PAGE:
In Spring 2009, the Academic Senate adopted resolutions 9.02 and 9.03, calling for “changes… to Title 5 language on prerequisites that [would]… allow local faculty to base their determination for prerequisites of English, reading, or mathematics for collegiate level courses on content review” (9.02) and for “potential pilot projects, easily replicable at all colleges, for applying basic skills prerequisites to general education courses” (9.03). The question now is how to fulfill the requirements of these resolutions as effectively as possible.
Concern over establishing meaningful but not overly restrictive prerequisites has long been a concern of the Academic Senate. Searching past resolutions for “prerequisites” fills ten webpages from the Academic Senate’s resolution search engine and is the focus in an adopted Senate paper (Good Practices for the Implementation of Prerequisites 1997). More recently, Nancy Shulock’s “Rules of the Game” (2007) brought wider attention to the question of prerequisites as she criticized community colleges for their acceptance of enrollment policies which allow students to enroll in classes in which they are not adequately prepared to succeed.
Fewer and fewer community college faculty have been in the system long enough to recall the era when then-system chancellor David Mertes negotiated our current arrangement of “data [gathered] according to sound research practices” (Title 5 §55003(e)) as part of a 1991 out-of-court settlement in response to the Mexican American Legal Defense & Education Fund (MALDEF) suit against Fullerton College. It is to undo the requirement for “course-by-course” (53003(g)) data collection and validation that the Senate is now embarked on piloting content review based prerequisite validation in order to move away from the regulations developed under then Chancellor Mertes.
An ironic consequence of the 1991 Chancellor’s Office agreement with MALDEF is that §53003 requires that colleges be particularly concerned about “disproportionate impact on particular groups of students described in terms of race, ethnicity, gender, age or disability,” but it is arguable that success rates for these and other students in many courses have been adversely affected by the onerous process through which communication and computation prerequisites must be established under current regulations.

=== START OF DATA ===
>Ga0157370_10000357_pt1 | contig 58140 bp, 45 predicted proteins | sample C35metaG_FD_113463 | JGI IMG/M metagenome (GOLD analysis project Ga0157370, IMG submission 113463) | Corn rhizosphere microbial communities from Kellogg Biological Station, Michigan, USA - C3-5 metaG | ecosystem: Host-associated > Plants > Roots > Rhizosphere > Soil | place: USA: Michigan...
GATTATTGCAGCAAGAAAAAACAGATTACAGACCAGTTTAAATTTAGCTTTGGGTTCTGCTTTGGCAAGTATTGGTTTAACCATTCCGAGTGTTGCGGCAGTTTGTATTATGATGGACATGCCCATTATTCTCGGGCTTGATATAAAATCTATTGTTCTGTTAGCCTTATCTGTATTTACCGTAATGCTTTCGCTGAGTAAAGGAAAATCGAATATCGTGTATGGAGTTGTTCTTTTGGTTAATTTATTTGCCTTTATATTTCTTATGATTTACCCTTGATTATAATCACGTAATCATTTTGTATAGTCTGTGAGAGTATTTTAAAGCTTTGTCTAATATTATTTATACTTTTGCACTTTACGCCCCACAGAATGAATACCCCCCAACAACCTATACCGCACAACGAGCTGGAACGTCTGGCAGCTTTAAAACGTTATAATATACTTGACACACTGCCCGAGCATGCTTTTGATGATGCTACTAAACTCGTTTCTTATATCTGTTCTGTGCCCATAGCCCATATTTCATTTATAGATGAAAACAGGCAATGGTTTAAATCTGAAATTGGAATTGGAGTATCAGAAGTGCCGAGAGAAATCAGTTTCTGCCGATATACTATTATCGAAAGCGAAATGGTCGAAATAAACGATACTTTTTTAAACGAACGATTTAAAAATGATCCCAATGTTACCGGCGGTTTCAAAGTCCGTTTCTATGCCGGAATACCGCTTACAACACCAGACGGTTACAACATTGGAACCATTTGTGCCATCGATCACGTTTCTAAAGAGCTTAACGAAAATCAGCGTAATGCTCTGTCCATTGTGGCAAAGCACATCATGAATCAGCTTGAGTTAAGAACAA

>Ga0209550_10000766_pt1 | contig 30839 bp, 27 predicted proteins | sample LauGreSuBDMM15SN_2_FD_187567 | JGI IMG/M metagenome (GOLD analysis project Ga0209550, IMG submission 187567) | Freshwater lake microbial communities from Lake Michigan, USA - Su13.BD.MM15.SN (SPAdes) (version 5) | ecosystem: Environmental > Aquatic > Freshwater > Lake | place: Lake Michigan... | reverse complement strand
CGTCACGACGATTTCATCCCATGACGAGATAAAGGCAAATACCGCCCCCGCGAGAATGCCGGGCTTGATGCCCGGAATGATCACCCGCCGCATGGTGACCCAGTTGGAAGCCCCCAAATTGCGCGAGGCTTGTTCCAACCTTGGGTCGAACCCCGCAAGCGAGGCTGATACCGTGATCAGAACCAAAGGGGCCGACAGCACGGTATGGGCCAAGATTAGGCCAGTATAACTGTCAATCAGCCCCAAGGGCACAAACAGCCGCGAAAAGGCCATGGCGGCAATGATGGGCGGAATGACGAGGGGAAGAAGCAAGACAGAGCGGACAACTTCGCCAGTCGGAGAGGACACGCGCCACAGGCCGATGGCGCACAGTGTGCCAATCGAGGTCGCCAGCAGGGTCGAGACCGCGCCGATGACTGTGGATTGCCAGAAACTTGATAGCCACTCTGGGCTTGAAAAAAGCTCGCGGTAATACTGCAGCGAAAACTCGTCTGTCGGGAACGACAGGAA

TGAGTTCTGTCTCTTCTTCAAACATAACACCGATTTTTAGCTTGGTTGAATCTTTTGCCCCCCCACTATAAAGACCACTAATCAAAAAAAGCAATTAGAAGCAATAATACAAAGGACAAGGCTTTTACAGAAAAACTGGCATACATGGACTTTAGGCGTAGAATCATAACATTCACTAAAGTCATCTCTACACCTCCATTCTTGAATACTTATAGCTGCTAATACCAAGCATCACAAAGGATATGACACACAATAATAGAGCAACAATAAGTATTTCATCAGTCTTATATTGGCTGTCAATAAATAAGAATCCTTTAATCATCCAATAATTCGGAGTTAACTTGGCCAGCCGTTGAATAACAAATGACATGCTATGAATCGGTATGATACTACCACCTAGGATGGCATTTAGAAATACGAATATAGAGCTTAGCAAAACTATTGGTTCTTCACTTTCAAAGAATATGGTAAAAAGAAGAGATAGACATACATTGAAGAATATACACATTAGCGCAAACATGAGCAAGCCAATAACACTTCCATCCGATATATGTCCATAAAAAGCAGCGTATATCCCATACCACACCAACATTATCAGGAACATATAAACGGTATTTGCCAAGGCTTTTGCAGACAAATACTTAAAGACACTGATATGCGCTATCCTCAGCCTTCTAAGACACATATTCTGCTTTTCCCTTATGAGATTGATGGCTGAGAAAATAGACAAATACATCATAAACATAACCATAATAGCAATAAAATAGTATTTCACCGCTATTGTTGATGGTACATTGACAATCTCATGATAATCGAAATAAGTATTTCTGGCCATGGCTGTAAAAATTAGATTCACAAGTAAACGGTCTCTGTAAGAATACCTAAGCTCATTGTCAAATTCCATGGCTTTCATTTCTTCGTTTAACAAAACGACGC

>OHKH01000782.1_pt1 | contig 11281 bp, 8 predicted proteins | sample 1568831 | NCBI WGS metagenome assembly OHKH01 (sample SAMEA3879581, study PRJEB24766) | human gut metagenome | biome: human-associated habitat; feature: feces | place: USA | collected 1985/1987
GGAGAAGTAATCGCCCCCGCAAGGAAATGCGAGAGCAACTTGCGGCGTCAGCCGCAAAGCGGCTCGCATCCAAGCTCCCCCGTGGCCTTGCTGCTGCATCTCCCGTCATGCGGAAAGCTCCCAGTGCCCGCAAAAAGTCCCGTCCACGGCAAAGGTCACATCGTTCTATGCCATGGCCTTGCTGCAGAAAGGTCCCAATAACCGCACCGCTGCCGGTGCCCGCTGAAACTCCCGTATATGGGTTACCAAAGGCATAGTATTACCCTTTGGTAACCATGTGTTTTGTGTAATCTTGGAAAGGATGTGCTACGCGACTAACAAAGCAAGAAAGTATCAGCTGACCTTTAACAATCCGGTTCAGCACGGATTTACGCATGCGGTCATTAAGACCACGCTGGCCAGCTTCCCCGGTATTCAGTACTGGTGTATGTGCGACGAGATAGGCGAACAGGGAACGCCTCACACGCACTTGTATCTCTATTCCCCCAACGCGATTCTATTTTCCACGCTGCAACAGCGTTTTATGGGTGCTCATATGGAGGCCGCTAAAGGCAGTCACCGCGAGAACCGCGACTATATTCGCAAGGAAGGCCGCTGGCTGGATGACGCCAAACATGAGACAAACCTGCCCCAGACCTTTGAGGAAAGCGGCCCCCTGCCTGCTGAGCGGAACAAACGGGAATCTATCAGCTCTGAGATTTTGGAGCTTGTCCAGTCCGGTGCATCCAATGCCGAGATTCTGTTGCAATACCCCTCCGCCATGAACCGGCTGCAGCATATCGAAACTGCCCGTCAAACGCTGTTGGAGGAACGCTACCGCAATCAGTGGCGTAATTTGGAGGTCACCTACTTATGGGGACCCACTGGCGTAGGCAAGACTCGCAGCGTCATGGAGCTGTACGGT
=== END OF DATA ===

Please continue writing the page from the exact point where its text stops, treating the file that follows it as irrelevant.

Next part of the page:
The pilot project called for in 9.03 is targeted on general education courses. A number of questions immediately suggest themselves. What general education area should the pilot focus on? What course should be the initial prerequisite? Where should the pilot project take place? Should they be regionally based? How many pilot projects can be established and evaluated across the state in a period of fiscal crisis?
Some answers are also clear: pilot projects should apply to a broad enough sample of classes that students can’t avoid prerequisites by taking non-pilot courses. The prerequisite course should be rigorous enough to provide the skills necessary to produce increased success but not so high as to decimate the population of students eligible to enroll in the target course. If a significant number of courses are involved in the pilot, the pilot should not take place at a college where students could easily enroll in comparable courses at neighboring colleges unless surrounding colleges are also involved in the pilot project.
Academic Senate president Jane Patton will be forming a task force, chaired by the Academic Senate and with expanded membership from administrative ranks and others to be determined. The goal of this group will be to anticipate and plan for the stumbling blocks that are likely to emerge as implementation of the Senate’s resolution seeks to identify ways of phasing in prerequisites based on content review via methods that are as undisruptive to students and colleges as possible. There will be a breakout at Fall Plenary Session to provide faculty the opportunity to learn more about how our efforts to revise Title 5 §53003 and prepare for pilot projects are proceeding.